Joe Henderson recorded this Cedar Walton original as a testament to his growing interest in Latin jazz, an affinity that developed over the course of his life and culminated in Double Rainbow, his brilliant 1994 tribute to Antonio Carlos Jobim. Audiences had already heard Henderson experiment with Latin jazz, as in "Blue Bossa" and "Recorda-me" on his debut release, Page One. On Mode for Joe, Henderson provides an augmented front line, adding Fuller and Hutcherson to the ensemble. This allows for much richer textures, as in the polyphonic counterpoint of the melody. As in many genres of Latin music, relatively stagnant harmonic movement (here, the singular harmony of the vamp-like A sections) allows the improvisers freedom to inscribe their own structures above. It is evident from the four improvisations that the musicians took full advantage of that freedom here.

March 07, 2008 · 0 comments

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Herbie Hancock: Mimosa

One of Herbie Hancock's first records as leader features a refreshing take on the concept of "Latin jazz." Rather than making overt gestures, such as the typical guajeos and montunos that pianists normally employ when performing in this style, Hancock—both in his playing and composition—opted for a more subtle approach. Hancock aims to explore the re-centering of his performance in a "Latin" context rather than pandering to any clichéd trope of what "Latin jazz" should sound like. This track is the only one on the album that has a pre-composed chord progression, although much is left up to the moment, including the melody, which, when restated is quite different from its original appearance. Situated in such an open structure, the group's attention to the possibilities of spontaneity infuses this music with engaging vitality.

March 07, 2008 · 0 comments

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Chano Dominguez: La Tarara

This album, originally recorded on Venus Records, features Dominguez with the all-star rhythm section of George Mraz and Jeff Ballard whose rhythmic sensibilities are in harmony with this Spanish pianist, known for his explorations of jazz flamenco. "La Tarara" is a refashioned, traditional Andalusian children's song. Propelled by a bass ostinato, Dominguez explores the harmonic and rhythmic potential of this "simple little tune." While the album focuses mainly on a straight-ahead aesthetic, the juxtaposition and interpolation of this feel with seamless transitions in and out of a Latin jazz sensibility makes this a particularly rich sonic experience. The listener can tell that Dominguez is enjoying himself on this exuberant track.

March 07, 2008 · 0 comments

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Hendrik Meurkens: Hot and Stuffy

In a unique combination of bebop sensibilities and virtuosity all rooted within the confines of Brazilian rhythms, harmonica wizard Hendrik Meurkens showcases brilliant technique in a refreshingly different approach to this sparsely used instrument in jazz. With a clear nod to the tonal influence and facility of the great harmonica virtuoso Jean “Toots” Thielemans, Meurkens soars his way through this self-penned tune with Parker-like riffs. He and saxophonist Rodrigo Ursaia track each other flawlessly on this burner’s intro in a fashion reminiscent of Dizzy and Bird on some of their early bebop classics, but with a decidedly Brazilian tinged rhythm section. Meurkens establishes his credentials as both a composer and a wildly inventive player. While he also plays a respectable vibes on several tracks it is his stunning chromatic harmonica work that sets this artist apart.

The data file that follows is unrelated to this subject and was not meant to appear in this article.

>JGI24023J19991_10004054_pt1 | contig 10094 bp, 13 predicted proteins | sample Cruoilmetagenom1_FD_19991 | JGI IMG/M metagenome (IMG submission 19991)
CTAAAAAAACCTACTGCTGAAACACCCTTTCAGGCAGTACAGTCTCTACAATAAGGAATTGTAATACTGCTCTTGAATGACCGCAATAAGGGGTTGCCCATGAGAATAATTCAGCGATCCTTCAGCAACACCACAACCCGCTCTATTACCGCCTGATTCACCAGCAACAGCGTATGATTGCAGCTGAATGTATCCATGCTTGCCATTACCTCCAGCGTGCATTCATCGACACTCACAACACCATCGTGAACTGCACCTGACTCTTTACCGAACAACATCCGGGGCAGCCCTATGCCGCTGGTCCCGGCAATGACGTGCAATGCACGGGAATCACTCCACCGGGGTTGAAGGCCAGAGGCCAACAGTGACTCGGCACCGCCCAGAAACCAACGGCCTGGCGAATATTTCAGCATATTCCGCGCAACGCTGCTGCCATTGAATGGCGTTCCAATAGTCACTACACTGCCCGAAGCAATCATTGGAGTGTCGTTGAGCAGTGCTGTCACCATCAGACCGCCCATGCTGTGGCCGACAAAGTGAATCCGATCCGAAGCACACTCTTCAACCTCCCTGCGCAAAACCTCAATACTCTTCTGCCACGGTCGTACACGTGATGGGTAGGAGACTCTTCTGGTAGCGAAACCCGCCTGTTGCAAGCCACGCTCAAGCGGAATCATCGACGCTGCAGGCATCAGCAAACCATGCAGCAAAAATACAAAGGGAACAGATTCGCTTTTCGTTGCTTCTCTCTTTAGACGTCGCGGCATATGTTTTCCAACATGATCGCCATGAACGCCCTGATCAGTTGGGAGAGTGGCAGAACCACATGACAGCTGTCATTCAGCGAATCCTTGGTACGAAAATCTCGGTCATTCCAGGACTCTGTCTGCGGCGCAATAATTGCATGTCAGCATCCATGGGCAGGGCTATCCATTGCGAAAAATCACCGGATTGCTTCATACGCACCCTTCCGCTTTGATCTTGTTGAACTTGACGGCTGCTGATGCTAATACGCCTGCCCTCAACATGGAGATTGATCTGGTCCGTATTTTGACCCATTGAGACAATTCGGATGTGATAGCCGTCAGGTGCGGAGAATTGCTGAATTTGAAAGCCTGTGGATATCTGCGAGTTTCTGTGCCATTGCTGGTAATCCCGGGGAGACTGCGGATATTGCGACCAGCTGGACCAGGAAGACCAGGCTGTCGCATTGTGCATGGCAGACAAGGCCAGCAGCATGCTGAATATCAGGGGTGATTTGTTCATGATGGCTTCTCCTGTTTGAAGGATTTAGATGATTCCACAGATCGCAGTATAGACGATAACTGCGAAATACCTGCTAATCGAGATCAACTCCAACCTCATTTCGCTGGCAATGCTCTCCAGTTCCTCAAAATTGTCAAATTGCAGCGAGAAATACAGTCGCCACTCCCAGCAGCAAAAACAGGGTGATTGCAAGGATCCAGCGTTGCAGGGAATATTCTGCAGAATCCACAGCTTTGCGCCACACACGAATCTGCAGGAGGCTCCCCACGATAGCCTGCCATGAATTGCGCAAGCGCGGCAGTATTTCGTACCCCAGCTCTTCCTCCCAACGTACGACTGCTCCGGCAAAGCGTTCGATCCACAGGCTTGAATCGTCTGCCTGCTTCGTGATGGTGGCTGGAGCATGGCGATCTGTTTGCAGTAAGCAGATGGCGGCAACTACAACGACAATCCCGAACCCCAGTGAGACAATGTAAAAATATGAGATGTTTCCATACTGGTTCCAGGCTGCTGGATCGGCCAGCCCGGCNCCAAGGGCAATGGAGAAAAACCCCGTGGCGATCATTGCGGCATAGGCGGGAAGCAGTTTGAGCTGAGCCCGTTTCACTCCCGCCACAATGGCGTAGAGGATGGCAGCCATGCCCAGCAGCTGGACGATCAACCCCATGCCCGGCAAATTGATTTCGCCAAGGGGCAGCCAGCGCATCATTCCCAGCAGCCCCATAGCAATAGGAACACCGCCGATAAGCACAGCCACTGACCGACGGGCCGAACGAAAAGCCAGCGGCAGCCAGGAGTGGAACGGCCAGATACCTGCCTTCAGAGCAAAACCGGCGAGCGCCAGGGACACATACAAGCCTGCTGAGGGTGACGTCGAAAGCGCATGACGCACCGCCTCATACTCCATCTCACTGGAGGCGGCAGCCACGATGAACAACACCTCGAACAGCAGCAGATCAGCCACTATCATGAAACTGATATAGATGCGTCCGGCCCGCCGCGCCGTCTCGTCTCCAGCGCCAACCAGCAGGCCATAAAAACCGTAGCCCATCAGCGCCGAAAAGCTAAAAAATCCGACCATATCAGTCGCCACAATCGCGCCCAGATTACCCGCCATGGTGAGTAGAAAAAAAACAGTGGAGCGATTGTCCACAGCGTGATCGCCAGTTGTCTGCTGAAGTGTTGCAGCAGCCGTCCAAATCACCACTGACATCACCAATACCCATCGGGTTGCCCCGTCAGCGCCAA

February 14, 2008 · 0 comments

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Marty Sheller: The Route 44 Flyer

Marty Sheller is best known for his work as trumpeter and musical director for Mongo Santamaria. His solo feature on "Watermelon Man" resulted in one of the biggest jazz crossover hits of the era. But even with a gold record to his credit, Sheller is far from a household name. Instead he has developed his reputation among insiders who pay attention to the small print in the CD booklet. Fans and friends prodded Marty, over the years, to front his own band, and he has finally gratified them with this CD of hot charts.

As an Italian-American, I am proud to see a Latin jazz track where the soloists are named Franceschini, Magnarelli and Porcelli. (Remember, Italy was the first Latin country.) But my Hispanic roots also dig the rhythm section of Hernandez-Rodriguez-Cherico-Berrios. Mix-and-match cultures are also part of Sheller's arrangements, and even he splits hairs over the lineage. "I don't consider this to be a Latin jazz record," he comments. ""It's a jazz record with some roots in Latin music." But whatever you call it, "The Route 44 Flyer" is nine minutes of joy. The whole band plays with fire, but Franceschini's tenor solo deserves special mention.

February 13, 2008 · 0 comments

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Dizzy Gillespie: Cubano Be, Cubano Bop (aka Afro-Cuban Drum Suite)

Listed on the album as "Afro-Cuban Drum Suite," this version of George Russell's "Cubano Be, Cubano Bop" features an especially rich, improvised duet by conguero Chano Pozo and Gillespie not heard on other versions. Recorded live in France as part of a very successful European tour in 1948, this was the last time Pozo would record this seminal piece of jazz history with the Gillespie band (he was murdered in November of the same year). The composition was originally commissioned for a September 1947 concert at Carnegie Hall that was the premiere of Gillespie's new Afro-Cuban jazz aesthetic, later dubbed "Cubop." In his improvisation, Gillespie demonstrates a remarkable affinity for Afro-Cuban rhythms, which he seamlessly melds with bebop phrasing and vocabulary.

February 05, 2008 · 1 comment